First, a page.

sun protection for kids
Sunshine has many benefits. It's a good source of vitamin D (which helps us to absorb calcium), strengthens our bones and protects against illness. However, sun safety for babies and children is especially important. Babies under the age of six months are best kept in the shade, as their skin can’t produce enough melanin to protect them from UV light.
Always use the highest SPF cream you can find. Take extra care if there’s a history of skin cancer in the family. Zinc-based sunscreens work well but sweat and water can wash off even waterproof creams, so make sure to reapply regularly.
Clothes can provide a good degree of UV protection, so cover up your child in loose-fitting outfits. Choose a hat that covers the ears and the back of the neck. The sun is at its hottest between 11am and 3pm – the perfect excuse to indulge in a long, shady lunch.
don’t forget your eyes
Sand and water can intensify the sun's rays, so get your children used to protecting their eyes from an early age. There are many benefits to getting your toddler to wear sunglasses, and they can even help to prevent eye problems in later life. Choose glasses with UVB/UVA protection.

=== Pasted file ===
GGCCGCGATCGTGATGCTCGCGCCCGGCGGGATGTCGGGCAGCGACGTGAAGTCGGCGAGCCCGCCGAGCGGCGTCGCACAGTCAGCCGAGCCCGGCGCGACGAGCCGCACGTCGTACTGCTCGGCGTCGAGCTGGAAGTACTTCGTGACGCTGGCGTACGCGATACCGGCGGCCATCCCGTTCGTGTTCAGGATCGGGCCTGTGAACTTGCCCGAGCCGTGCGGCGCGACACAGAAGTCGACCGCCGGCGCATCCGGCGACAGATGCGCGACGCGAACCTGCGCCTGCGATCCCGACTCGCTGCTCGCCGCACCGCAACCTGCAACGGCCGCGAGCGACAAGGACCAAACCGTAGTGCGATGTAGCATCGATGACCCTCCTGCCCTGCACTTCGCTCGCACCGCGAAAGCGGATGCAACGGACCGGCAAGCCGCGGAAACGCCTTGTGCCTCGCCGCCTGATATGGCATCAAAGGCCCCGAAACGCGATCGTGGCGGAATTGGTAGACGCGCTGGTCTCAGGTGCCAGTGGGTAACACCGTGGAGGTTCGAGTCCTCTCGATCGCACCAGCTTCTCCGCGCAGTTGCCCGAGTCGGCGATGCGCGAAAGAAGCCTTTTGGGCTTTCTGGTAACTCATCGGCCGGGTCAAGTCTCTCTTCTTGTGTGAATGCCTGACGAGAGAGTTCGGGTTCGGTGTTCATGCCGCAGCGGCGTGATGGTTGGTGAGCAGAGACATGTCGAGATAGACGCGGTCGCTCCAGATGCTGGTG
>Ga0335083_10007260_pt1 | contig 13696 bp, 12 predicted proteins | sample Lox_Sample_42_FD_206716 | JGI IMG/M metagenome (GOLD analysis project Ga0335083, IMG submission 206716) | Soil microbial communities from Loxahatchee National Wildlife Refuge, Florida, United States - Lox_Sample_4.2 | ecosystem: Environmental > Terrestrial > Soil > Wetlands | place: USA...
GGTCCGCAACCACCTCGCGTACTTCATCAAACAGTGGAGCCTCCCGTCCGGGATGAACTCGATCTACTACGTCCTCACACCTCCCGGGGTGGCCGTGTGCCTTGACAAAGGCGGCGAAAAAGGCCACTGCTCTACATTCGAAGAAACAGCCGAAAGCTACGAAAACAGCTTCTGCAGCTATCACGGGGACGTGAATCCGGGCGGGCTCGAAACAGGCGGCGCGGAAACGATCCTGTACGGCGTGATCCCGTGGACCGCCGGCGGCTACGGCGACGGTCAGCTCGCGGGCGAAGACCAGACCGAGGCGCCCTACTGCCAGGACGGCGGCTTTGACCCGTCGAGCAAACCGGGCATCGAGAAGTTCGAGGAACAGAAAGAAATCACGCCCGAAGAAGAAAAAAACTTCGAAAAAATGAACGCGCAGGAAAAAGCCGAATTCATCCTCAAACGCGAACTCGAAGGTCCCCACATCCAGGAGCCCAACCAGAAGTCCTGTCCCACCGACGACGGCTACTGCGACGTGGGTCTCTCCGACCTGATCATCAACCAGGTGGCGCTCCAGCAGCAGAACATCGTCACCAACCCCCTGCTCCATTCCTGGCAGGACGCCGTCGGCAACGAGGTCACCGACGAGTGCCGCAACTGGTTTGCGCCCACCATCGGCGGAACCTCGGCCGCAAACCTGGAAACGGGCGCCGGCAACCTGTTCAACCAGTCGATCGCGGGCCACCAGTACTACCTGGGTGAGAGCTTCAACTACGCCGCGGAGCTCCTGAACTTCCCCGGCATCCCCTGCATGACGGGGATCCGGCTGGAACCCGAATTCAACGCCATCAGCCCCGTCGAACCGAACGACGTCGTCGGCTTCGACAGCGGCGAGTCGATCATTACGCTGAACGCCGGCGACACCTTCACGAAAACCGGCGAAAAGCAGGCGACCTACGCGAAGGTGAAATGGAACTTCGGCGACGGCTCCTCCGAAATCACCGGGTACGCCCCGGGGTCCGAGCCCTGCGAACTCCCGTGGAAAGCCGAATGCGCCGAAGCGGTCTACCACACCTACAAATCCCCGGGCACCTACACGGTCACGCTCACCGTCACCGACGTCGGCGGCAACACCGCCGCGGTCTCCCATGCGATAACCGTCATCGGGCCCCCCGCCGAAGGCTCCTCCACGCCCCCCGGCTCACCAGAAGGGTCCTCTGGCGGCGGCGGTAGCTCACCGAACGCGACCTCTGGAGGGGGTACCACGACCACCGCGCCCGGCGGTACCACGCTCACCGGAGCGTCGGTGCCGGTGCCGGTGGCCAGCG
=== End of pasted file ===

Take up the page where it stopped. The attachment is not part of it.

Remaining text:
how to deal with sunburn – the do’s
- offer plenty of fluids and use infant paracetamol to help pain
- soothe the area with a wet cloth, or try a tepid bath with pinch of baking soda
- consult your doctor and get help straight away if your child’s skin blisters, or they develop a fever, chills, vomit or lose consciousness
how to deal with sunburn – the don't's
- never pop fluid-filled blisters as this could lead to infection. Let your doctor deal with them
- petroleum-based emollients (e.g. Vaseline) shouldn’t be used on the affected area, as they can trap heat and sweat and make things worse
- burn sprays should be avoided as children can be allergic to them